The White Bitch’s Prey Drive
Like most of those who are familiar with The White Bitch’s tunes, I immediately picked up on its early-Prince era influence. However, upon meeting Michael Patrick Welch, the man behind the Bitch, I learned that it was not only the Great Purple One that inspired his falsetto-heavy funk-rock, but also 90s alt-rockers, Shudder To Think. When considering the band’s propensity toward skewed and broken pop melodies, it became clear how it fits within the context of The White Bitch.
His music is equal parts alt-rock, funk, abrasive punk, indie, pop, and R&B –which he somehow manages to do without overloading your senses. His debut album, The White Bitch’s Prey Drive, opens with “hep!,” a guitar-drenched soundscape that is enhanced by Ray Bong, who adds trippy atmospherics throughout the album. Bong is a tireless nitrous oxide-loving local noise-rock purveyor who plays a toy guitar and an assortment of effect pedals. The two surprisingly have a balanced relationship; Bong’s intangible electro embellishments balance out Welch’s workman-like alt-rock. Their collaboration works particularly well on “a confectioner’s dream” and “Attn. 2,” a song which Welch dedicated to fellow redheads during his performance at this year’s Voodoo Festival, or as he puts it, “my people rise up!”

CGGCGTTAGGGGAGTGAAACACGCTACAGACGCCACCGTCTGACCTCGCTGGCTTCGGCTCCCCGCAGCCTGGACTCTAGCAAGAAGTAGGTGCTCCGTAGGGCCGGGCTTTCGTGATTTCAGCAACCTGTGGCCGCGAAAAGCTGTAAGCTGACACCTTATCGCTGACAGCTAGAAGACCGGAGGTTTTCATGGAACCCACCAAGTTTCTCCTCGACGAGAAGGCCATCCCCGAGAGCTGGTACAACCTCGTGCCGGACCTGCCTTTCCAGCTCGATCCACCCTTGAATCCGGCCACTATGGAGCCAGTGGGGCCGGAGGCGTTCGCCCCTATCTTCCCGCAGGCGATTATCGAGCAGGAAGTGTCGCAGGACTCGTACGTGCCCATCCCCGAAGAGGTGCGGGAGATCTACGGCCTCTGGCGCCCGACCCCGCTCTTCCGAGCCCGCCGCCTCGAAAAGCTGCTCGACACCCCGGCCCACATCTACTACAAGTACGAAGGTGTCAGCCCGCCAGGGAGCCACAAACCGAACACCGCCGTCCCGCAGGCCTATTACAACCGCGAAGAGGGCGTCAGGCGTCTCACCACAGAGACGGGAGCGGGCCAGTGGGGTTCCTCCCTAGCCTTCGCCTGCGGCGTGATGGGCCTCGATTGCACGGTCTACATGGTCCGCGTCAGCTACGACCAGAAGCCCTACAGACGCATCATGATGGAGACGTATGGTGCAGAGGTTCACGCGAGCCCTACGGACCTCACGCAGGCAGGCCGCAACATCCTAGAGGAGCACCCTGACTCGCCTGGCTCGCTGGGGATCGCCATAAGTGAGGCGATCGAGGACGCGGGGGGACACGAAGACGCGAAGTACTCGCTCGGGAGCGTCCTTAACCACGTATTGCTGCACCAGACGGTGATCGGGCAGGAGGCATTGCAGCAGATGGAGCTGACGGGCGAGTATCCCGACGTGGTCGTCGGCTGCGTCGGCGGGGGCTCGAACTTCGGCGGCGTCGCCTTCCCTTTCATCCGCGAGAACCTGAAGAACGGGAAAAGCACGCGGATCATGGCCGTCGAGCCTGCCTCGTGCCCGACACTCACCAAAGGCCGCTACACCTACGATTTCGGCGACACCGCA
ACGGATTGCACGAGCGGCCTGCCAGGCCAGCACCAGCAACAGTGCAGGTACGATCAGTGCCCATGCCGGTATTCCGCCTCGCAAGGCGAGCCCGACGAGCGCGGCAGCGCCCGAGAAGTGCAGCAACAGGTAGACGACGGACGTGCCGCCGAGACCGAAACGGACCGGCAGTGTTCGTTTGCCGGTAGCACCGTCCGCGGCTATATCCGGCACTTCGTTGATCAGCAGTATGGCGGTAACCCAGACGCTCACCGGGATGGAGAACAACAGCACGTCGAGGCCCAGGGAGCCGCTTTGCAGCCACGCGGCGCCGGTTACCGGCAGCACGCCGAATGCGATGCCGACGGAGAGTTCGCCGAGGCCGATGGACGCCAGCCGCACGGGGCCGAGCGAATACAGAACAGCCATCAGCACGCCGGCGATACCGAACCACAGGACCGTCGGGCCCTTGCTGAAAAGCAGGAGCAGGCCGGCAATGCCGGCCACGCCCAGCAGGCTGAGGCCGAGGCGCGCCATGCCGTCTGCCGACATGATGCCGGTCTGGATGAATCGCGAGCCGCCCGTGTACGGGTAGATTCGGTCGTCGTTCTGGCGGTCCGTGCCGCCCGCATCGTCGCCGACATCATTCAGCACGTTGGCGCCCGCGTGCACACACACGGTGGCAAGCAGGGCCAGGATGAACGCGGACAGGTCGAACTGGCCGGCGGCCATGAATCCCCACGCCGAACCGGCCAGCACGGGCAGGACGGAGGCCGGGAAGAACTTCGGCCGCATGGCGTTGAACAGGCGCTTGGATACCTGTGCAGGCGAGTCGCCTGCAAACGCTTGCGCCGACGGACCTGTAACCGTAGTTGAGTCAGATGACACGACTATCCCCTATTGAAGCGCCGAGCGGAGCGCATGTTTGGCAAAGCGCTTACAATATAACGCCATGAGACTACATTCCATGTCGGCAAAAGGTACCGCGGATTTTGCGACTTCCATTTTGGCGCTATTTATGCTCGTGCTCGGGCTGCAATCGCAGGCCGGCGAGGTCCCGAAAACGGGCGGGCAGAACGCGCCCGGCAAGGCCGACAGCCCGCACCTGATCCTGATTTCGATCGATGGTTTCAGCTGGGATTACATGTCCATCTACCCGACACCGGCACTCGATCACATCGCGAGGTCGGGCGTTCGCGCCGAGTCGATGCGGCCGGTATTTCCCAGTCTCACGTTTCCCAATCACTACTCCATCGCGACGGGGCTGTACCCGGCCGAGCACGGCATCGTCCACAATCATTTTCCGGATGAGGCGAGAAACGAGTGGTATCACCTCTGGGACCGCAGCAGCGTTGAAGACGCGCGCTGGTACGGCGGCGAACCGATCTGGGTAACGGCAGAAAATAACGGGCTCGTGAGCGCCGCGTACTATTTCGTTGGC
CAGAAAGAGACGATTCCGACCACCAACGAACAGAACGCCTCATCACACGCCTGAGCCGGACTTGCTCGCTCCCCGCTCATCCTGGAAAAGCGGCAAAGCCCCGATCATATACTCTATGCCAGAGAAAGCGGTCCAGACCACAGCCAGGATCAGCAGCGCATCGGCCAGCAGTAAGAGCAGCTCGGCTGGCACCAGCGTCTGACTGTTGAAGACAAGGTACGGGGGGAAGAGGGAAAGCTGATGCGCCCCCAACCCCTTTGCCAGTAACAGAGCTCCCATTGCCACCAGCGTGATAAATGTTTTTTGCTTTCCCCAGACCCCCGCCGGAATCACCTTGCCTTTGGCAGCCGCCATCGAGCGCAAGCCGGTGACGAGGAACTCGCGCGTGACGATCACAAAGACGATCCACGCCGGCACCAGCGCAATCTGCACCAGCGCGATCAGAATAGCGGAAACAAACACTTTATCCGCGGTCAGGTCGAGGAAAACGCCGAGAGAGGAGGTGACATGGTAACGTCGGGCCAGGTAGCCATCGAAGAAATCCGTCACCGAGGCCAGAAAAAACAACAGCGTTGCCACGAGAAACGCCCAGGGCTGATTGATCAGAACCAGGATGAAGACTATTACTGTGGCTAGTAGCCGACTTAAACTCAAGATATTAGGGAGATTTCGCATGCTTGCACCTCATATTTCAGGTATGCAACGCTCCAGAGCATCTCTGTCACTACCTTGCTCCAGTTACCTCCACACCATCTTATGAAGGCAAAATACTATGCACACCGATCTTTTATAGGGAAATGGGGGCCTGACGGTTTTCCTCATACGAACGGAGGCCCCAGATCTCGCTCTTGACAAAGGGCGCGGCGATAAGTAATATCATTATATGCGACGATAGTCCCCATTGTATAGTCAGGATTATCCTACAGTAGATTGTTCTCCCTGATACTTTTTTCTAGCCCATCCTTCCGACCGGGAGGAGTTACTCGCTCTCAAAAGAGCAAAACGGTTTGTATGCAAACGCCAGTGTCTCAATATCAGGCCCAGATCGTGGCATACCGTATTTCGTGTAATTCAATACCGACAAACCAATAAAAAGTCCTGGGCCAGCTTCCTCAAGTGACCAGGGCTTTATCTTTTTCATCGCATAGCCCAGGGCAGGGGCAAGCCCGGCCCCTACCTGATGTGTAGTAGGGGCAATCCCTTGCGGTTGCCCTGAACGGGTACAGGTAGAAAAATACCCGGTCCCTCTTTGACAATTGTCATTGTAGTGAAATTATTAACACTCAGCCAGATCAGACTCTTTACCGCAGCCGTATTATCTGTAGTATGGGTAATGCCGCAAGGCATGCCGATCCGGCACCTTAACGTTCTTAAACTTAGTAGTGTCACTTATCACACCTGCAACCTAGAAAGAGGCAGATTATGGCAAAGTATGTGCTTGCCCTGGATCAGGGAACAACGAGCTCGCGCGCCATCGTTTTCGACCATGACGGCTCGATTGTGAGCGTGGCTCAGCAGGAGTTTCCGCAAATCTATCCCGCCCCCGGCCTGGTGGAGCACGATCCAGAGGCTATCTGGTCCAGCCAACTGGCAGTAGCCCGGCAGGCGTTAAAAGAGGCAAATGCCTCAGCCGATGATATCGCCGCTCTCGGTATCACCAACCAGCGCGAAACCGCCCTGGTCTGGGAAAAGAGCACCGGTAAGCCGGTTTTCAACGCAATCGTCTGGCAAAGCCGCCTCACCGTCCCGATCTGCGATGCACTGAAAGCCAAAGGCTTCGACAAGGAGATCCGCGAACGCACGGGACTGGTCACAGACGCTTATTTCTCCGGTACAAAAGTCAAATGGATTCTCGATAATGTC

Elsewhere on Prey Drive, Welch showcases clever lyricism on “What is Natural?,” a cryptic album gem. “No, it ain’t natural that you follow me around/The way you cry when I leave and make that bleating sound/No, I’m not putting you in a cage,” he sings. Which may raise eyebrows upon first listen; however, as it turns out, it is a charming ode to his beloved pygmy goat Chauncey. While those songs, and others like them shine, “creamy daemon” and “ASSTRAkt” are lower points on album—which luckily there are few—that suffer from conflicting sonic structures and lo-fi recording quality.
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For more info on The White Bitch, please visit: http://www.myspace.com/thecreamywhitebitch